Neil Bonnett’s grandson can’t wait to race again, month after fiery wreck

Photo courtesy Justin Bonnett Racing official Facebook page
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Less than a month after being seriously injured in a crash, Justin Bonnett can’t wait to get back in a race car.

The grandson of late NASCAR star Neil Bonnett, Justin suffered a broken left leg, three fractures of his left foot and burns on his neck, arm and leg after being caught in a fiery wreck on Dec. 7 during the Snowflake 100 at Five Flags Speedway in Pensacola, Florida.

“I’m pretty good now that I’ve been able to get home and get everything situated,” the 26-year-old Bonnett told NBC Sports in an exclusive interview Thursday. “It’s a long road to recovery but things are looking up.”

Driving the No. 12 car, the same number his grandfather drove for much of his NASCAR career, the younger Bonnett was running 26th on Lap 54 in the prelude to the next day’s Snowball Derby when he was unable to avoid the spinning car of Jarrett Parker.

The impact tore the fuel cell from Parker’s car, igniting a fireball that engulfed Bonnett’s car.

“I remember pretty much everything (about the wreck),” Bonnett told NBC Sports. “It didn’t knock me out. I remember trying to get the fire off me. I know I was on fire heavily and was trying to get it off me, but I couldn’t get it off me.

“I really was in an unsure state, trying to figure out what was going on, because everything happened so quick. Normally, when a car spins out, they don’t come shooting back up the racetrack. I was still wide-open, naturally, when that happened, I hadn’t lifted yet.”

Russell Brooks, brother of Five Flags Speedway technical director Ricky Brooks, hopped off a rescue truck, was the first to reach the burning inferno and helped Bonnett to safety.

“I couldn’t get my belts undone,” Bonnett said. “Russell Brooks reached in there and pulled my belts loose. I fought my steering wheel, trying to get it off, finally got it off, pulled out (of the car) and about halfway up my back when I realized something was wrong, I couldn’t get out. Russell Brooks reached in and pulled me out and then I saw my foot was broke.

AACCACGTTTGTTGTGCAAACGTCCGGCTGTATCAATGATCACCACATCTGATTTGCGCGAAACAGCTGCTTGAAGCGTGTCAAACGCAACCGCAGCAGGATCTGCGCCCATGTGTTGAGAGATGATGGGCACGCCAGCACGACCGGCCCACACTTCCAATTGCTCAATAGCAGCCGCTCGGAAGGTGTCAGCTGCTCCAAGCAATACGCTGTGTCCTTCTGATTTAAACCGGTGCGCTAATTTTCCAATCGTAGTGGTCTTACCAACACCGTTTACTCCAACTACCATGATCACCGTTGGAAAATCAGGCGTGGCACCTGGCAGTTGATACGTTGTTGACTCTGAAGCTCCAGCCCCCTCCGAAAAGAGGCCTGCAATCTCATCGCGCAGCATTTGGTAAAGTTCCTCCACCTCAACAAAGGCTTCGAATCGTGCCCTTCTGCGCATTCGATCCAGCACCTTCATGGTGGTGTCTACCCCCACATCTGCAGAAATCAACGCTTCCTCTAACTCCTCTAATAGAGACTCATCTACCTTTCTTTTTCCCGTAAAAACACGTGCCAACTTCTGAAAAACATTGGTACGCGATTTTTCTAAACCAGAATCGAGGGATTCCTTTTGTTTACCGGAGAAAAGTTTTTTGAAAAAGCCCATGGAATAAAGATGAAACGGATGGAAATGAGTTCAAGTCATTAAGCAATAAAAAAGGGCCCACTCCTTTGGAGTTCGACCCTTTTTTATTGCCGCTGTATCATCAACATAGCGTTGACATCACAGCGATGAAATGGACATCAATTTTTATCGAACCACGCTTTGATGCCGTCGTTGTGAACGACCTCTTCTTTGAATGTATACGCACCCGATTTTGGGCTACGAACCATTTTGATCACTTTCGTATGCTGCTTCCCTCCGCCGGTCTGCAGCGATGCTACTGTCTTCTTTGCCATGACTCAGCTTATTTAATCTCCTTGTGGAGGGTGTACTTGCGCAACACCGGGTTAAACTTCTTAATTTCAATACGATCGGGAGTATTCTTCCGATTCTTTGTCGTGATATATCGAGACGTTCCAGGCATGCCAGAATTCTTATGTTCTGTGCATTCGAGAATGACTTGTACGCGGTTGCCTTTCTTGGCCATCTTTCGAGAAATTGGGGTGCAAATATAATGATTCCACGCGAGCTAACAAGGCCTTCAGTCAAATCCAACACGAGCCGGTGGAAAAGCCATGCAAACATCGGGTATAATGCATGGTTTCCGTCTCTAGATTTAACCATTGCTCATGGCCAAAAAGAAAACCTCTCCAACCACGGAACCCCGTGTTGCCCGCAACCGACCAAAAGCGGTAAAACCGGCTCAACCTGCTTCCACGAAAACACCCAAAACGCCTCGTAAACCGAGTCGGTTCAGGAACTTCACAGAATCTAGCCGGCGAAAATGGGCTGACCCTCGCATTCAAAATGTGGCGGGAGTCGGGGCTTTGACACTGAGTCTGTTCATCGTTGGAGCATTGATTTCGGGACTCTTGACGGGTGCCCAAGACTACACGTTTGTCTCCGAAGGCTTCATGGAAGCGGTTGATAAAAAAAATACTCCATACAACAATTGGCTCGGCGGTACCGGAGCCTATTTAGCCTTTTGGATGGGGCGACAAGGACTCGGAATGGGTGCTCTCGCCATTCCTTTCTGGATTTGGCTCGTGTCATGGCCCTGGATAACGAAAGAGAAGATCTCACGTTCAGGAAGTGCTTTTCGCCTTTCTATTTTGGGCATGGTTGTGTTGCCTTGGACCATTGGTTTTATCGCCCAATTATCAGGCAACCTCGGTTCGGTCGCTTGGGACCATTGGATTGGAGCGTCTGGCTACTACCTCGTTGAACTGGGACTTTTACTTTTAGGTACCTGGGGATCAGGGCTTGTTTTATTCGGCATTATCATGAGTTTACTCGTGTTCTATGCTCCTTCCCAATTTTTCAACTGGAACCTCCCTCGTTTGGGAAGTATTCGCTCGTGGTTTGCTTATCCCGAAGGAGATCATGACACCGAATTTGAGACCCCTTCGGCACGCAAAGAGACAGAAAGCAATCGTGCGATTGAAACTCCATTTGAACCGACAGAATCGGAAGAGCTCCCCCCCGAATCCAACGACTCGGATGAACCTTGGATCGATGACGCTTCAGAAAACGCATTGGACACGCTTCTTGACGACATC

“It’s really a blessing Russell (who was uninjured by the fire) was there because it would have taken longer for someone to get me out. He was the first to get to me and get me out and get me away from the fire.”

But he added, “Hey, it happens, it’s part of racing and you move on.”

Bonnett has undergone three surgeries on his left leg and left foot, as well as several treatments for mild-to-harsh second-degree burns on his neck, entire left arm and left knee and thigh.

It’s an ongoing process, but the racing community has also reached out in a big way to show its support. He points to help from Kelley Earnhardt Miller and NASCAR team owner Richard Childress as being key factors, particularly Childress, who put Bonnett in touch with a noted North Carolina burns specialist for treatment.

Bonnett’s friends also started a GoFundMe page that has already raised over $12,000 to help with Bonnett’s medical expenses.

“The racing community has came together and it has truly blown me away,” Bonnett said. “Yes, it’s hard, because Taylor, my girlfriend and we have an 11-month-old, it kind of makes it tough on her because she has to do everything.

“I’m like a baby now because I can’t walk, I’m on a walker, yes, it’s impacted the around the house part and made it more difficult, but it’s something we can get through. It tests at times, but it helps you in the long run.”

One of the biggest keys to Bonnett’s recovery is the attitude he has.

“You have to try and stay positive on the outlook and the way things go,” Bonnett said. “That’s the way I am, that’s me.

“When something like this happens, it’s very easy to get down. But I’m trying to stay as positive as I can and have a positive outlook on everything as much as I can to keep things going and hopefully, sooner than later, get back in the seat and keep going.”

He then adds with a laugh, “It’s getting lonely sitting in this house, though.”

Doctors have told Bonnett it will take at least six months to make a full recovery. He says with another laugh that he has a faster and more optimistic recovery timeline than his doctors: he’s targeting March 7 and the 56th annual Alabama 200 — one of the largest late model races of the year — at Montgomery (Alabama) Speedway as his first race back.

“I don’t know if I’ll make it,” Bonnett said of his ambitious timeline. “It’s before three months (since his crash, but I’m doing everything on my end and if I get cleared I’ll go back, but it’s all going to depend on the doctors.

“I have thought about getting back. I don’t know what it’s going to be like. It’s probably going to be different at first, it’s going to be a learning curve for me because of everything that has gone on. But I feel once I get back in there and put it all behind me, I feel like we’ll be okay.”

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